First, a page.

The place was nuts! Thousands and thousands of rolls that had been rushed in to get developed …
We saw a tub of empty canisters (something I had thought about potentially seeing when we were cruising up) and immediately snagged some frames.
Mike was about to take an image and his ‘Blad locked up on him.
Oh boy … he was not too happy. I passed him my D700. He thanked me but did not look too pleased. If you’ve driven 6 hours and LOVE shooting film on a Hassie, the last thing you want to do is shoot a digital camera at the last lab that is processing this iconic film. It’s the principle of it! He quickly searched the Internet on his iPhone to find a quick fix for the lock-up. Meanwhile, we made our way back up to the front and were greeted by a group of people that had made their way from Belgium! They had come all of this way to film a documentary (shot on 8mm Kodachrome) about the last days of Kodachrome.
Mike found a quick-fix online and we were escorted back in the warehouse to the workshop to get a small flathead so the ‘blad could be unlocked (I believe the mirror locked up for some reason if I recall correctly). After the Hassie was fixed we were then escorted back to the developing room. *jaw dropped* I would have NEVER in my life thought that this machine would have been so big.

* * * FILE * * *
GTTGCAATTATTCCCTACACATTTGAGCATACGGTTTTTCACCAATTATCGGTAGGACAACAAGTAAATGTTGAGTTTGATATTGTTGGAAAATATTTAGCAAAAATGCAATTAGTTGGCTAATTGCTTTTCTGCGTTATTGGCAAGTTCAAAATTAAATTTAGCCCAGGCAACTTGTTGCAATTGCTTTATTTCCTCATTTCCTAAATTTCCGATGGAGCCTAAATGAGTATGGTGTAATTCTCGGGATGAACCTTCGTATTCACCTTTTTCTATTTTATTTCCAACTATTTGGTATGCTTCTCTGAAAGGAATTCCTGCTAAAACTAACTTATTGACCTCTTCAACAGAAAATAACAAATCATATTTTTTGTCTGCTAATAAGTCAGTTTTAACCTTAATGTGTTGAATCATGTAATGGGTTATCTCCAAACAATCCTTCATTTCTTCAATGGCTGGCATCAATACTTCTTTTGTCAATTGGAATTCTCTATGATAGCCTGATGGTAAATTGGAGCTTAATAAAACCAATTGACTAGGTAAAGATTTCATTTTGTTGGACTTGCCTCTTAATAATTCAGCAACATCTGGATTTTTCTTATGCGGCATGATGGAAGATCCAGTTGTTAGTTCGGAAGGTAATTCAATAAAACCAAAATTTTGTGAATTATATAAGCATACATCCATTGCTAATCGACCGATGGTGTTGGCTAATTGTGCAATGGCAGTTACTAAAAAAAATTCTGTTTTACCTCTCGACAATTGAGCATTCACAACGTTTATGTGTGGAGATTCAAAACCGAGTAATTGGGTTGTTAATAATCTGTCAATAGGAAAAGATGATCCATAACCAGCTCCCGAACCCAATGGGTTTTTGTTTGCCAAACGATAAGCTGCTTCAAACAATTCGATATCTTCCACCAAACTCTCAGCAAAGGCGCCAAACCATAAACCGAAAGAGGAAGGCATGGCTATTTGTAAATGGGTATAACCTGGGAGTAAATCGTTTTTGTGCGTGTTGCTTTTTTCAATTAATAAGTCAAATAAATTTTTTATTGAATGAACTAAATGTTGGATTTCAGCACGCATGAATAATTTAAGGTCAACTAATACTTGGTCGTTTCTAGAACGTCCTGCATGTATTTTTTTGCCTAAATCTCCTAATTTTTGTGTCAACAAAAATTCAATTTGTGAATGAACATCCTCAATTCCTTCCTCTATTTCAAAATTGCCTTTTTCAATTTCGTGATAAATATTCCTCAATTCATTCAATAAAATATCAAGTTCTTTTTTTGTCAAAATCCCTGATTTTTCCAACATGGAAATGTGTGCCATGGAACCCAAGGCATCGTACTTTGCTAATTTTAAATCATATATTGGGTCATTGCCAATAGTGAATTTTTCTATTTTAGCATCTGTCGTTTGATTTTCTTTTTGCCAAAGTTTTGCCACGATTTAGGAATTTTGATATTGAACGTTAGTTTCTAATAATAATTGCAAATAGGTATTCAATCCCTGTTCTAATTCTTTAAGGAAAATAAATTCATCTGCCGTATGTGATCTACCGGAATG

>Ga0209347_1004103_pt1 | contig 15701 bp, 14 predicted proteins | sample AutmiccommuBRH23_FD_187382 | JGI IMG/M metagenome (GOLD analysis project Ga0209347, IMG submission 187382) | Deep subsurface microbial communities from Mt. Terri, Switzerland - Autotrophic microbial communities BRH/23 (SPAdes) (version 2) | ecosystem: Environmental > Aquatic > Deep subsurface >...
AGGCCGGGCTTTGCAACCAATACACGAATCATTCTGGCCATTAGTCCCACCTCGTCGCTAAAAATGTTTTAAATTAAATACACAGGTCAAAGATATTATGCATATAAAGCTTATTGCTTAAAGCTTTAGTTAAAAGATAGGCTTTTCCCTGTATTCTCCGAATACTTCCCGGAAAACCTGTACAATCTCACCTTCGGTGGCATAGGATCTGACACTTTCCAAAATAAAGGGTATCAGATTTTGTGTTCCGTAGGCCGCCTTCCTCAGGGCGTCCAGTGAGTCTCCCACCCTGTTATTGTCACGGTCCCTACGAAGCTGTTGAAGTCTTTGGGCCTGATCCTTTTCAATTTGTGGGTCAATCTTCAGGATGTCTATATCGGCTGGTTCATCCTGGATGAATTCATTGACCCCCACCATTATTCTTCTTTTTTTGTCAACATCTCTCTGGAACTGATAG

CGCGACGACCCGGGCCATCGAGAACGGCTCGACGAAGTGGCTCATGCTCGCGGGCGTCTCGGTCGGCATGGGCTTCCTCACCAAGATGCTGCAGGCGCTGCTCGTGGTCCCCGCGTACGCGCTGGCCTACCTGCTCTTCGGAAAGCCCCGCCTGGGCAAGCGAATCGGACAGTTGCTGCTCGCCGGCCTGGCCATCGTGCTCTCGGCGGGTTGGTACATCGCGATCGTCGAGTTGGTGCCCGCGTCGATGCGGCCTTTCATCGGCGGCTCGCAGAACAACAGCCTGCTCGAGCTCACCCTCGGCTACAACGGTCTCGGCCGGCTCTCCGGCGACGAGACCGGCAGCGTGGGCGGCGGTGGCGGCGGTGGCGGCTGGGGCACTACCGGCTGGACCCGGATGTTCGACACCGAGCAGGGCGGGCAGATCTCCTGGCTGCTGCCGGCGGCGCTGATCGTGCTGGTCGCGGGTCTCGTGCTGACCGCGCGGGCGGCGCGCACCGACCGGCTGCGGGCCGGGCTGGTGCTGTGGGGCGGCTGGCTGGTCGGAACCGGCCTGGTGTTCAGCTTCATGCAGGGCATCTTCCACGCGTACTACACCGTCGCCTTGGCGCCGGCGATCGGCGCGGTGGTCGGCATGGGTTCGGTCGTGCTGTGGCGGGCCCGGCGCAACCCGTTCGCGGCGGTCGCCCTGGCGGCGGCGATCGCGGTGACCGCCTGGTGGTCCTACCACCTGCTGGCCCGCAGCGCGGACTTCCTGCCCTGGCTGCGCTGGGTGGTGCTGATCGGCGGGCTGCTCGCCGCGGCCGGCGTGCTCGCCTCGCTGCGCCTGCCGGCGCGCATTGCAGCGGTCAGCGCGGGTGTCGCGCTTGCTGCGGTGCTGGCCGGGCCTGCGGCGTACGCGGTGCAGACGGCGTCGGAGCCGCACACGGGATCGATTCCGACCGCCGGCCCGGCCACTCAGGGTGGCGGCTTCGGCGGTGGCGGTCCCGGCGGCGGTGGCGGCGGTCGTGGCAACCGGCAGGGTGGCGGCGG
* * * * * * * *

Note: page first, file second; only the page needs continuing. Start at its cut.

For the next two hours we spent our time walking through Dwayne’s snapping off frames to document the end of Kodachrome’s era.
Seeing and experiencing this was a journey I will never forget. I’ve always enjoyed looking at images shot on Kodachrome. So many iconic images have been captured through this particular medium. From iconic National Geographic images, to the thousands of Kodachrome slides that my great-grandmother shot in the 50’s, 60’s and 70’s. There’s simply nothing like it and it will never be replicated through a digital medium.
With that said, the variety of film that’s out there won’t be around forever so do yourself a favor and SHOOT IT BEFORE IT’S GONE.